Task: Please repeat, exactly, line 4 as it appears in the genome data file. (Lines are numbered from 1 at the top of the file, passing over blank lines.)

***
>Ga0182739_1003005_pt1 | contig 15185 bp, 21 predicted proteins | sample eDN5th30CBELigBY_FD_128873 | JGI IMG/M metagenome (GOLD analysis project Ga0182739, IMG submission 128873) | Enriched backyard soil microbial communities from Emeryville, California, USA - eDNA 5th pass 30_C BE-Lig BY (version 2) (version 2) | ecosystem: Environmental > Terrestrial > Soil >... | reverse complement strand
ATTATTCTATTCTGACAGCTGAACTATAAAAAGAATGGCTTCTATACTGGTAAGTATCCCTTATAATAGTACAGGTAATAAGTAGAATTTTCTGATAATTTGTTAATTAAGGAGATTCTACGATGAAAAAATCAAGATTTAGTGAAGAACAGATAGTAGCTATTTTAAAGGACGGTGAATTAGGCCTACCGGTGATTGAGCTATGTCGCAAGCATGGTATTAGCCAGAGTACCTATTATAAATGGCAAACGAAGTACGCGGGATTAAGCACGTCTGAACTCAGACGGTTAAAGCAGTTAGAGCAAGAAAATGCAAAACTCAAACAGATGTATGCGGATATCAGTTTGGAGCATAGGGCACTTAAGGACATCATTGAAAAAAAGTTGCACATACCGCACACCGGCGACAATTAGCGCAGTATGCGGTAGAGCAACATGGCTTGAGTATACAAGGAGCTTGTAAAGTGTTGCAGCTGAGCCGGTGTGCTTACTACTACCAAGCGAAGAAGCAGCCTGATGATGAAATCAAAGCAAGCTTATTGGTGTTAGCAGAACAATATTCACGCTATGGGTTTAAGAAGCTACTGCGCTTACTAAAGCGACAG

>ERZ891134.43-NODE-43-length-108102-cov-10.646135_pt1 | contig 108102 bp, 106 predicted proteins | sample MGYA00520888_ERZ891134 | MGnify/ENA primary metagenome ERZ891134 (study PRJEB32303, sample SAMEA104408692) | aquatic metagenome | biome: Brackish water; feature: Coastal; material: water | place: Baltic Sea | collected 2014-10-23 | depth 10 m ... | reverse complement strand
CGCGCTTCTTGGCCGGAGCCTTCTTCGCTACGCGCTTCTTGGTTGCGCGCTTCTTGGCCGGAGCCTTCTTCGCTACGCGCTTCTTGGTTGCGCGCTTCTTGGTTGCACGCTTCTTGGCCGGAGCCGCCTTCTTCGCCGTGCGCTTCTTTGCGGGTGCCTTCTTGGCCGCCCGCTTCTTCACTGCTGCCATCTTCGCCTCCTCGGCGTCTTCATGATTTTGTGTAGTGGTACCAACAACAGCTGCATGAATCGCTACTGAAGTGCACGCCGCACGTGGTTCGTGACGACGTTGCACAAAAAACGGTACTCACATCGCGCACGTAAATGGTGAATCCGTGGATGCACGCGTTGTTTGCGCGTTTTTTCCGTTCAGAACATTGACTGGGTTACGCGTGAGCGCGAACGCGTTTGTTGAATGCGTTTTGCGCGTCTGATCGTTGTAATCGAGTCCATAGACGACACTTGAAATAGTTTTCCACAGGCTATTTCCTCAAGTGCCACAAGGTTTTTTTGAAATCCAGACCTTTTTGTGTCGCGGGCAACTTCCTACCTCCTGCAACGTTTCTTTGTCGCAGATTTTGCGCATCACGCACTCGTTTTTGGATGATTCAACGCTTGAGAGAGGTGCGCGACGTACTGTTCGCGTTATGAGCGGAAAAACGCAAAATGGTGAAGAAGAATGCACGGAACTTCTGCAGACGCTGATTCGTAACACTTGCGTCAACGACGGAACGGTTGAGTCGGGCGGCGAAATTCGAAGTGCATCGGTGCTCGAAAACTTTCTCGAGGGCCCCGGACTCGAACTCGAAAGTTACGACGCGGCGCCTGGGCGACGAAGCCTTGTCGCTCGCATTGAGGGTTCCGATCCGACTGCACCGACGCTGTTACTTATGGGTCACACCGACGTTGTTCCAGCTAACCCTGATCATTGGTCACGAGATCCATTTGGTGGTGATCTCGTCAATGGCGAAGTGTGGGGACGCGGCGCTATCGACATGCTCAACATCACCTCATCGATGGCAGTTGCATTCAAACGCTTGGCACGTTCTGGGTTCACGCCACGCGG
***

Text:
CGCGCTTCTTGGCCGGAGCCTTCTTCGCTACGCGCTTCTTGGTTGCGCGCTTCTTGGCCGGAGCCTTCTTCGCTACGCGCTTCTTGGTTGCGCGCTTCTTGGTTGCACGCTTCTTGGCCGGAGCCGCCTTCTTCGCCGTGCGCTTCTTTGCGGGTGCCTTCTTGGCCGCCCGCTTCTTCACTGCTGCCATCTTCGCCTCCTCGGCGTCTTCATGATTTTGTGTAGTGGTACCAACAACAGCTGCATGAATCGCTACTGAAGTGCACGCCGCACGTGGTTCGTGACGACGTTGCACAAAAAACGGTACTCACATCGCGCACGTAAATGGTGAATCCGTGGATGCACGCGTTGTTTGCGCGTTTTTTCCGTTCAGAACATTGACTGGGTTACGCGTGAGCGCGAACGCGTTTGTTGAATGCGTTTTGCGCGTCTGATCGTTGTAATCGAGTCCATAGACGACACTTGAAATAGTTTTCCACAGGCTATTTCCTCAAGTGCCACAAGGTTTTTTTGAAATCCAGACCTTTTTGTGTCGCGGGCAACTTCCTACCTCCTGCAACGTTTCTTTGTCGCAGATTTTGCGCATCACGCACTCGTTTTTGGATGATTCAACGCTTGAGAGAGGTGCGCGACGTACTGTTCGCGTTATGAGCGGAAAAACGCAAAATGGTGAAGAAGAATGCACGGAACTTCTGCAGACGCTGATTCGTAACACTTGCGTCAACGACGGAACGGTTGAGTCGGGCGGCGAAATTCGAAGTGCATCGGTGCTCGAAAACTTTCTCGAGGGCCCCGGACTCGAACTCGAAAGTTACGACGCGGCGCCTGGGCGACGAAGCCTTGTCGCTCGCATTGAGGGTTCCGATCCGACTGCACCGACGCTGTTACTTATGGGTCACACCGACGTTGTTCCAGCTAACCCTGATCATTGGTCACGAGATCCATTTGGTGGTGATCTCGTCAATGGCGAAGTGTGGGGACGCGGCGCTATCGACATGCTCAACATCACCTCATCGATGGCAGTTGCATTCAAACGCTTGGCACGTTCTGGGTTCACGCCACGCGG